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Gizmorama: Life in the Tech Age

By WES STEWART, United Press International   |   Nov. 18, 2002 at 1:30 AM   |   Comments

SPEEDO

Before you start visualizing a set of broad pectorals and sleek swimmer's body wrapped in a skimpy swimsuit, we'll correct you -- we're talking about the speedometer today.

It's pretty tricky to pin down exactly where and when the speedometer came into everyday use. Far before anything went fast enough to need a speedometer, odometers were invented as a way of measuring distance so you could be billed relative to the distance traveled. For example, ol' Ben Franklin dabbled with an odometer in the 18th century and we can pretty much blame the taxi-meter on him.

Almost all the vehicles produced in the last century have used one of two types of speedometer: mechanical or digital. You might have a digital speedometer that still utilizes a needle to display speed -- as opposed to digits like you see on a digital watch. In general, though, there is a trigger device -- often a hall-effect transistor -- that acts as a signal generator. Hall-effect transistors turn on when they are near a magnet, so designers mount magnets on particular moving parts and place the transistor nearby. The faster the magnets pass in front of the transistor, the shorter the square-wave pulse.

Huh? It means the electronics in the speedometer instrument part translates the pulses into a needle position and converts the pulses into a signal to advance the odometer. You can plug a square-wave generator's output into certain leads of BMW speedometers, for example, to calibrate and test them.

For mechanical speedometers the process is a bit different. The speedometer cable, which taps into the transmission, turns at given rate per turn of the wheel and tire. The speedometer is set up with gears to drive the odometer directly from the speedometer cable. The needle "top" end of the speedometer that indicates speed is coupled to the so-called "bottom" of the speedometer via a magnetic coupling. Two disks are aligned just within magnetic reach of each other. A spring provides counter-torque so the needle does not fly around wildly.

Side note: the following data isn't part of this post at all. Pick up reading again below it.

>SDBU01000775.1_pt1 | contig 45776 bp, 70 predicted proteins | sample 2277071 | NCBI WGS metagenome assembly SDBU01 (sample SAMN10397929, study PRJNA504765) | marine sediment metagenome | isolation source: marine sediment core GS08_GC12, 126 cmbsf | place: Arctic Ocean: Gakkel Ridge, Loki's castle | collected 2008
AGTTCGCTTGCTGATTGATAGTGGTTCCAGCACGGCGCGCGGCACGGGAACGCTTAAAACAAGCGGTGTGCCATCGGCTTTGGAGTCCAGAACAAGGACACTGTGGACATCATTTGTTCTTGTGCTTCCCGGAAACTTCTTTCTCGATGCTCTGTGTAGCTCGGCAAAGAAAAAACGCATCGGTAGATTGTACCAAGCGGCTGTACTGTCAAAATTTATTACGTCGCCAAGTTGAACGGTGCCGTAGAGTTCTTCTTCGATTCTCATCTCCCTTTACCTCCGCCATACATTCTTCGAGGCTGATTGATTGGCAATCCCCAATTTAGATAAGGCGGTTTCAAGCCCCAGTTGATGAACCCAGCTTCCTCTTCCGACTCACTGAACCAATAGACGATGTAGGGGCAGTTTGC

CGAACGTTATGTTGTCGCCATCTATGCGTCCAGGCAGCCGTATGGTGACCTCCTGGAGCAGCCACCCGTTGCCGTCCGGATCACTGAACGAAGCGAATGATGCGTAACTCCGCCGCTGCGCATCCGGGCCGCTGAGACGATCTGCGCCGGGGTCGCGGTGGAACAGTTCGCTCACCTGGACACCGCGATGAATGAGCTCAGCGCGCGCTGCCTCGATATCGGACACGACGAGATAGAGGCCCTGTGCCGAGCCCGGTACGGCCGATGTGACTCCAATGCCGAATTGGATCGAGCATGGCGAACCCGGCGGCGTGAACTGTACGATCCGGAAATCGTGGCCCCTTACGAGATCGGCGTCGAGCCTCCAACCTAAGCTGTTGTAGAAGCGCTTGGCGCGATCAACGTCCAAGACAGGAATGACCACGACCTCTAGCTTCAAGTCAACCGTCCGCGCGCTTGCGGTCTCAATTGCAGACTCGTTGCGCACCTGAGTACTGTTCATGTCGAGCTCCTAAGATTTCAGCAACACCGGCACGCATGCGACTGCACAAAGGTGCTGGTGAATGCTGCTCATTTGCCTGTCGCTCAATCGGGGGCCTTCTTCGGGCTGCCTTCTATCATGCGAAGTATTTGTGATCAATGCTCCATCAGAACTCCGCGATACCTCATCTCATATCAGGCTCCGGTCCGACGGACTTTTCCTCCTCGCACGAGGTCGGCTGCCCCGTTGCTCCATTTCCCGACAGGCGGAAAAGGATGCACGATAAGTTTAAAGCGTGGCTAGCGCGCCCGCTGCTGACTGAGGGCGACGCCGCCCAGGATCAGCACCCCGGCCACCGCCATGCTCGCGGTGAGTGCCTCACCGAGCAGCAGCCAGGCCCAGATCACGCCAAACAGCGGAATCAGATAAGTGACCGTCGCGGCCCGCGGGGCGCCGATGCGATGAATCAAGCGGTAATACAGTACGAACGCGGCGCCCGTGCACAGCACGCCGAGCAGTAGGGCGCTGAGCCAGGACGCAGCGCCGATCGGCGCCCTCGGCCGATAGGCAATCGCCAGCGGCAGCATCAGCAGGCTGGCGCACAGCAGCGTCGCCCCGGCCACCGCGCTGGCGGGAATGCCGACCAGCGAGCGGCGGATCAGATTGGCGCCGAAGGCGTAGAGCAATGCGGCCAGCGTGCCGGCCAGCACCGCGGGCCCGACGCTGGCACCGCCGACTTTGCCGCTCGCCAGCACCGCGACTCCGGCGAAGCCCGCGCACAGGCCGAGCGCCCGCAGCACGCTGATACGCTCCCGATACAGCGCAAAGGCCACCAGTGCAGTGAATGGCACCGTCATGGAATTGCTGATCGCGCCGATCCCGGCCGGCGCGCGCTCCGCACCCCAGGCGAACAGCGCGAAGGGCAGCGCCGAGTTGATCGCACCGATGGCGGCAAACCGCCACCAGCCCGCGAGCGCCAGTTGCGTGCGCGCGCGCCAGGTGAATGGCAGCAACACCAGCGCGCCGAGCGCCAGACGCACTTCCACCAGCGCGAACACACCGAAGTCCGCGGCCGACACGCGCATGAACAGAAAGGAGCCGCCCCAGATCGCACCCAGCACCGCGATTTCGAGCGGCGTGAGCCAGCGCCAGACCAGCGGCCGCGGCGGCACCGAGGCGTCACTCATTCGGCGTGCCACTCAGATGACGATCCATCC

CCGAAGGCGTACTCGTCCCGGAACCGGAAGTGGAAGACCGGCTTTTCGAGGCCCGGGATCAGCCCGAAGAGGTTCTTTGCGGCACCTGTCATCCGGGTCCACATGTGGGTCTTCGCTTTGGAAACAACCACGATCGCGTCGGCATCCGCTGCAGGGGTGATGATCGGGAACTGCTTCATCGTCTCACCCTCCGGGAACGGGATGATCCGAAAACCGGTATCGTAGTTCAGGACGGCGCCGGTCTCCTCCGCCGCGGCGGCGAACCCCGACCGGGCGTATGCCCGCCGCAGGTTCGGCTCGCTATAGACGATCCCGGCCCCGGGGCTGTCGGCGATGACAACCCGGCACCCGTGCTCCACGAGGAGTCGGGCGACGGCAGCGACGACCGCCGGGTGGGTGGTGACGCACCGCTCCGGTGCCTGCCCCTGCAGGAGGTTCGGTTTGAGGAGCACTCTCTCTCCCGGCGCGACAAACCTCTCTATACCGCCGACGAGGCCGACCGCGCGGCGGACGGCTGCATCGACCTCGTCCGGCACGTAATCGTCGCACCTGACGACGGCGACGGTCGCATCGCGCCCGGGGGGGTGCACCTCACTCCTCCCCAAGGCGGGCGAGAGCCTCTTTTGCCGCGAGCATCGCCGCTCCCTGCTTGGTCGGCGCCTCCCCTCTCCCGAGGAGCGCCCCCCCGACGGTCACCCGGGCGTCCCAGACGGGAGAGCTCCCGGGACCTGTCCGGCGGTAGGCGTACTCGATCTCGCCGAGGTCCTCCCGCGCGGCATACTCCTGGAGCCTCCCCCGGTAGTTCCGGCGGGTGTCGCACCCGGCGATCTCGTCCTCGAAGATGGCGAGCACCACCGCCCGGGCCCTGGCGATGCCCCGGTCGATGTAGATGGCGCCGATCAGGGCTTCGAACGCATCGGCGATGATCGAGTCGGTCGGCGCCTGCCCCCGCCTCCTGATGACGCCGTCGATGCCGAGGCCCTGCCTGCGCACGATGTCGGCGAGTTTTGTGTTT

You can imagine the various symptoms you might see caused by a weak spring and so forth. In theory, you should be able to get your speedometer needle to react to the field of a strong magnet brought within magnetic "reach" of the needle.

Thanks to Rick Borch of Overseas Speedometer (speedometer.com) for the shop tour and for tweaking the speedometer on our Mini Cooper.

(Questions? Comments? Send them to ideas@gizmorama.org)

Topics: Ben Franklin
© 2002 United Press International, Inc. All Rights Reserved. Any reproduction, republication, redistribution and/or modification of any UPI content is expressly prohibited without UPI's prior written consent.
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